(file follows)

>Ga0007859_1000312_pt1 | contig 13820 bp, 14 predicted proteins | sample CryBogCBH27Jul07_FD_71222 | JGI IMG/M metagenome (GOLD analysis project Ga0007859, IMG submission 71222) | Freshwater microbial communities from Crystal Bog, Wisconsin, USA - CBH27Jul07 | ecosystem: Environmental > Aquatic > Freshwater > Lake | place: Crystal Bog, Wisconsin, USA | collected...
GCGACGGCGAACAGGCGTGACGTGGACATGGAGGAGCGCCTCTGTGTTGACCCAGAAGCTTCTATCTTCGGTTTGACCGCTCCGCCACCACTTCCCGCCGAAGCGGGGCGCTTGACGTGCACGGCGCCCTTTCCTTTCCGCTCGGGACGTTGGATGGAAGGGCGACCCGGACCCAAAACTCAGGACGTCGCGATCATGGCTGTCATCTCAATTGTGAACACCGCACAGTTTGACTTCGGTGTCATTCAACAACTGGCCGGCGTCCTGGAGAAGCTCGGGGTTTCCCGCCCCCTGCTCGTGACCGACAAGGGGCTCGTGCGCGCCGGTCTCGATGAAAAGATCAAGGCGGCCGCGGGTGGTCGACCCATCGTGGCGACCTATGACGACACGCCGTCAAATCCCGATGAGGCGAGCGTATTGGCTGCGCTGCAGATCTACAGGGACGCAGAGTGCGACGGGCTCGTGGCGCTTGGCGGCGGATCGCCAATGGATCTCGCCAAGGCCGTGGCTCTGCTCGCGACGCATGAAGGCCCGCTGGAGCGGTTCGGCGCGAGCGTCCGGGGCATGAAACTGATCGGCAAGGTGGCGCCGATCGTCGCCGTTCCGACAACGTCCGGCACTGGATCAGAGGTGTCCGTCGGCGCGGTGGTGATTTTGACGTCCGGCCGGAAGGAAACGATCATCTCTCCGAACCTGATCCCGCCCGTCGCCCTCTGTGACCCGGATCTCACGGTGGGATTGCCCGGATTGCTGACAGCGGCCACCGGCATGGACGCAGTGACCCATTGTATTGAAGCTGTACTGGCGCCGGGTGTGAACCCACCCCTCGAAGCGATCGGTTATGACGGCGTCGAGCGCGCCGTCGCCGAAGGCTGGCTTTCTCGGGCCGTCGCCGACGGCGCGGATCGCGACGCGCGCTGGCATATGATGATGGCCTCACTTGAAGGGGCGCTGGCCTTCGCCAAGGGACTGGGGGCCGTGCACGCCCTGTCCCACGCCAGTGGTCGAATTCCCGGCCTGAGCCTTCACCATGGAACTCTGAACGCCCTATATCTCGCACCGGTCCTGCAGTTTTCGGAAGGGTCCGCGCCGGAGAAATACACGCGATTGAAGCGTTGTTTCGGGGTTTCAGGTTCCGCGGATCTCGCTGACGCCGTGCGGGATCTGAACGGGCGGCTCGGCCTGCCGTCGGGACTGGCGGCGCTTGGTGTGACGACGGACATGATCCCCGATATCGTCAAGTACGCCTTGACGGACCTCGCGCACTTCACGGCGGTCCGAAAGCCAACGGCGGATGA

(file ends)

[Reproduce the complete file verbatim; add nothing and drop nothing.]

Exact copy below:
>Ga0007859_1000312_pt1 | contig 13820 bp, 14 predicted proteins | sample CryBogCBH27Jul07_FD_71222 | JGI IMG/M metagenome (GOLD analysis project Ga0007859, IMG submission 71222) | Freshwater microbial communities from Crystal Bog, Wisconsin, USA - CBH27Jul07 | ecosystem: Environmental > Aquatic > Freshwater > Lake | place: Crystal Bog, Wisconsin, USA | collected...
GCGACGGCGAACAGGCGTGACGTGGACATGGAGGAGCGCCTCTGTGTTGACCCAGAAGCTTCTATCTTCGGTTTGACCGCTCCGCCACCACTTCCCGCCGAAGCGGGGCGCTTGACGTGCACGGCGCCCTTTCCTTTCCGCTCGGGACGTTGGATGGAAGGGCGACCCGGACCCAAAACTCAGGACGTCGCGATCATGGCTGTCATCTCAATTGTGAACACCGCACAGTTTGACTTCGGTGTCATTCAACAACTGGCCGGCGTCCTGGAGAAGCTCGGGGTTTCCCGCCCCCTGCTCGTGACCGACAAGGGGCTCGTGCGCGCCGGTCTCGATGAAAAGATCAAGGCGGCCGCGGGTGGTCGACCCATCGTGGCGACCTATGACGACACGCCGTCAAATCCCGATGAGGCGAGCGTATTGGCTGCGCTGCAGATCTACAGGGACGCAGAGTGCGACGGGCTCGTGGCGCTTGGCGGCGGATCGCCAATGGATCTCGCCAAGGCCGTGGCTCTGCTCGCGACGCATGAAGGCCCGCTGGAGCGGTTCGGCGCGAGCGTCCGGGGCATGAAACTGATCGGCAAGGTGGCGCCGATCGTCGCCGTTCCGACAACGTCCGGCACTGGATCAGAGGTGTCCGTCGGCGCGGTGGTGATTTTGACGTCCGGCCGGAAGGAAACGATCATCTCTCCGAACCTGATCCCGCCCGTCGCCCTCTGTGACCCGGATCTCACGGTGGGATTGCCCGGATTGCTGACAGCGGCCACCGGCATGGACGCAGTGACCCATTGTATTGAAGCTGTACTGGCGCCGGGTGTGAACCCACCCCTCGAAGCGATCGGTTATGACGGCGTCGAGCGCGCCGTCGCCGAAGGCTGGCTTTCTCGGGCCGTCGCCGACGGCGCGGATCGCGACGCGCGCTGGCATATGATGATGGCCTCACTTGAAGGGGCGCTGGCCTTCGCCAAGGGACTGGGGGCCGTGCACGCCCTGTCCCACGCCAGTGGTCGAATTCCCGGCCTGAGCCTTCACCATGGAACTCTGAACGCCCTATATCTCGCACCGGTCCTGCAGTTTTCGGAAGGGTCCGCGCCGGAGAAATACACGCGATTGAAGCGTTGTTTCGGGGTTTCAGGTTCCGCGGATCTCGCTGACGCCGTGCGGGATCTGAACGGGCGGCTCGGCCTGCCGTCGGGACTGGCGGCGCTTGGTGTGACGACGGACATGATCCCCGATATCGTCAAGTACGCCTTGACGGACCTCGCGCACTTCACGGCGGTCCGAAAGCCAACGGCGGATGA